As the #1 school of acupuncture in the country, OCOM offers not just a master’s program, but also a highly regarded Doctor of Acupuncture and Oriental Medicine degree (DAOM). The program is delivered in a modular format, during which students meet over a long weekend each month, allowing students to practice while simultaneously completing their doctorate. Some students attend the doctoral program after years of clinical work, while some come straight through from their master’s studies. Those who choose OCOM's accelerated three-year track and go straight through can complete both degrees in five years. It’s a challenging path, and not for everyone, so we asked three OCOM grads who have taken the five-year path to their doctoral degree — Andrew Vu (AV), Colin Gold (CG), and Cissey Ye (CY) — to talk about their experiences.
Did you plan from the beginning to go straight through OCOM's master's program to the DAOM program?
CY - I did not originally plan to go straight through both programs, but by the time I finished my first year I knew that I would want the terminal degree in the field of acupuncture and Chinese medicine and to learn as much as I could within an academic setting, especially to learn more about research.
CG - Yes, I did plan from the very beginning to go directly into the doctoral program from the master’s program. In some ways I considered the two together to be one full five-year program. Of course I still had to make sure that I was accepted into the doctoral program. I made it a point to talk about my interest in the doctoral program with the admissions department and the dean of the doctoral program. One of the reasons I chose to come to OCOM for my master’s degree was that they had a strong doctoral program as well. I knew that if I was going to devote myself to this profession, then I wanted to get as much training and education as I could.
AV - No, I did not. I actually don't think I knew there was a doctoral program when I first started school at OCOM.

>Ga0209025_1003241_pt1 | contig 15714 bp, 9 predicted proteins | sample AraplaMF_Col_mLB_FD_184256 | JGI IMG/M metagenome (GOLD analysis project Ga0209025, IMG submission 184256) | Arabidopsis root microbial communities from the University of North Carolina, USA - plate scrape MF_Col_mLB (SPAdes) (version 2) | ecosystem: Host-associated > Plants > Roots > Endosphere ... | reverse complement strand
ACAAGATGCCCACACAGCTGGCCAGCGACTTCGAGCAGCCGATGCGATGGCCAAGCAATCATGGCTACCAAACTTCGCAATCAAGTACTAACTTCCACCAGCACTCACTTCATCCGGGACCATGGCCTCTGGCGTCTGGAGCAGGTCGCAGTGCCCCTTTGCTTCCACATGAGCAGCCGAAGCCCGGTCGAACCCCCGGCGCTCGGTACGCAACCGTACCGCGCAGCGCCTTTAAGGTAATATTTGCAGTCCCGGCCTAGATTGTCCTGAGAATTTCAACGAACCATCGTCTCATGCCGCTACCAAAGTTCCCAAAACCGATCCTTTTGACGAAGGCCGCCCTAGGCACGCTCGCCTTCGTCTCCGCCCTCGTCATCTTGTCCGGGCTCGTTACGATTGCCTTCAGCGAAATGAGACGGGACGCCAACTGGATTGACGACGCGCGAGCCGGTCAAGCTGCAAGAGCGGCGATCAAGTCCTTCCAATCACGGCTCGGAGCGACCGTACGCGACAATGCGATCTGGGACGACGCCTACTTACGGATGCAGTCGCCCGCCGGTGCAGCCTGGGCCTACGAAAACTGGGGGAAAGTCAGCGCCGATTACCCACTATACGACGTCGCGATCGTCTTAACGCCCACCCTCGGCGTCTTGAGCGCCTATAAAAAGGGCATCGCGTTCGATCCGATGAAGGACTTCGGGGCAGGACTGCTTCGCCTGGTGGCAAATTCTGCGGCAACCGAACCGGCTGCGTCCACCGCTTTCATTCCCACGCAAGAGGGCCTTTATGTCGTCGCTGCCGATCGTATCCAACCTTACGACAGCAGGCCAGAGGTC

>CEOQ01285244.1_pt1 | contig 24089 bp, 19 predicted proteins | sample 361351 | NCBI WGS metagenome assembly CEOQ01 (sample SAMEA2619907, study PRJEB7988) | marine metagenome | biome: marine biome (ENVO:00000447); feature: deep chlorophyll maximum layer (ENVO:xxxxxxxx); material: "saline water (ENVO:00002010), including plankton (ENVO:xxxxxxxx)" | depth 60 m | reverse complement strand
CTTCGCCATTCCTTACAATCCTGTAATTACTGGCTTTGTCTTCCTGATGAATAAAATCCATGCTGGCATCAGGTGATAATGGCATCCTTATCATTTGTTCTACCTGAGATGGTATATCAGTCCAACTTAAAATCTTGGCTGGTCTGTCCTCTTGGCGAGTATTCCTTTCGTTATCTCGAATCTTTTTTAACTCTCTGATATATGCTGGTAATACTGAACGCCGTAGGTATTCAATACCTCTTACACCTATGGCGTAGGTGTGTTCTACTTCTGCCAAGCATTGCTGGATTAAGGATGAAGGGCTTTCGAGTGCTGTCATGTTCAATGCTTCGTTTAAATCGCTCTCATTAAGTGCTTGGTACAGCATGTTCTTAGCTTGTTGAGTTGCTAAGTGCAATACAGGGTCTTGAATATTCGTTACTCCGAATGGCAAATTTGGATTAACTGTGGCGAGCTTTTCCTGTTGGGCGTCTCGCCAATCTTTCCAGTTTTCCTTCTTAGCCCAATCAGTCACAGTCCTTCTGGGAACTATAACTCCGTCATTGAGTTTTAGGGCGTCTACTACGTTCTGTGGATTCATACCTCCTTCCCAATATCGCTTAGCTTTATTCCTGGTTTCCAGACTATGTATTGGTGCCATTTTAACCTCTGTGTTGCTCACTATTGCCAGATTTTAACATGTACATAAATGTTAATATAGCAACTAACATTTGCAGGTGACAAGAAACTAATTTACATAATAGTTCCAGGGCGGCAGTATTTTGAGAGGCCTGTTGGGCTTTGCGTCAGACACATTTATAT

Why did you decide to go directly through both programs and what was the advantage of doing so?
CY - I was already in student mode, and I knew that for me it would be hard to go back to school once I was out of that academic mode. I had also gone into the master’s program straight from undergrad, so I did not have a break. So, yes, I did kindergarten through doctoral — 22 years of school in one go! — and that is not the path that many people take. However, the biggest influence for my decision was speaking to current students and those who have gone through the DAOM program to make sure it was right for me.
CG - Well, like I mentioned, I tried to think of both programs together as one five-year training rather than two separate and unrelated degrees. I think there are benefits and drawbacks to either entering the doctoral program directly or waiting until one has more professional experience.
I’m interested in working in hospitals and academic medical centers, and these types of positions often look for applicants with doctoral degrees. One of the advantages of going straight through both programs is that when you finally finish you are in a better position when applying for jobs, or if starting your own private practice, in marketing yourself as one of the few doctors of acupuncture and Chinese medicine in the country.
AV - One of my teachers told me I should apply for the doctoral program during my intern year. My parents also urged me to apply. I preferred going through the DAOM right after the master's program because a lot of information was still fresh in my mind.
Why did you choose OCOM?
CY - I chose OCOM due to its reputation as the preeminent institution within the U.S. to pursue a degree in acupuncture and Chinese medicine. OCOM’s recognized research department was a huge draw for me since research is one of the key languages used in communicating about Chinese medicine’s role in integrative medicine. I also grew up in Portland, and it is the perfect environment to learn and cultivate this medicine due to the natural beauty and scenery of the region.
CG - I chose OCOM for a variety of reasons. I knew that it was one of the most highly regarded Chinese medical schools in the country. I also liked that they had a strong herbal, biomedicine, and research emphasis. As I mentioned before, I knew I wanted to go right into the doctoral program and the fact that OCOM has a great program also influenced my decision.
AV - My cousin is an OCOM graduate. He told me it would change the way I thought about things, and he was correct.
What are the key differences in the two programs (master's and doctoral)?
CY - The doctoral program is much more self-paced and directed compared to the rigorously structured master’s program. Since you are not in class everyday with a set schedule, it is important to have self discipline and time allotted for schoolwork.The master’s program is more homogenized, with everyone in a class learning new concepts at the same time. In contrast, the doctoral program is a mix of practitioners with different levels of experience with contrasting ideas and styles of practice. You also maintain an active practice while being in school for the doctoral program. For me, balancing the doctoral assignments while navigating the complexities of owning your own practice, building a clientele, and managing the business side of things was the hardest challenge.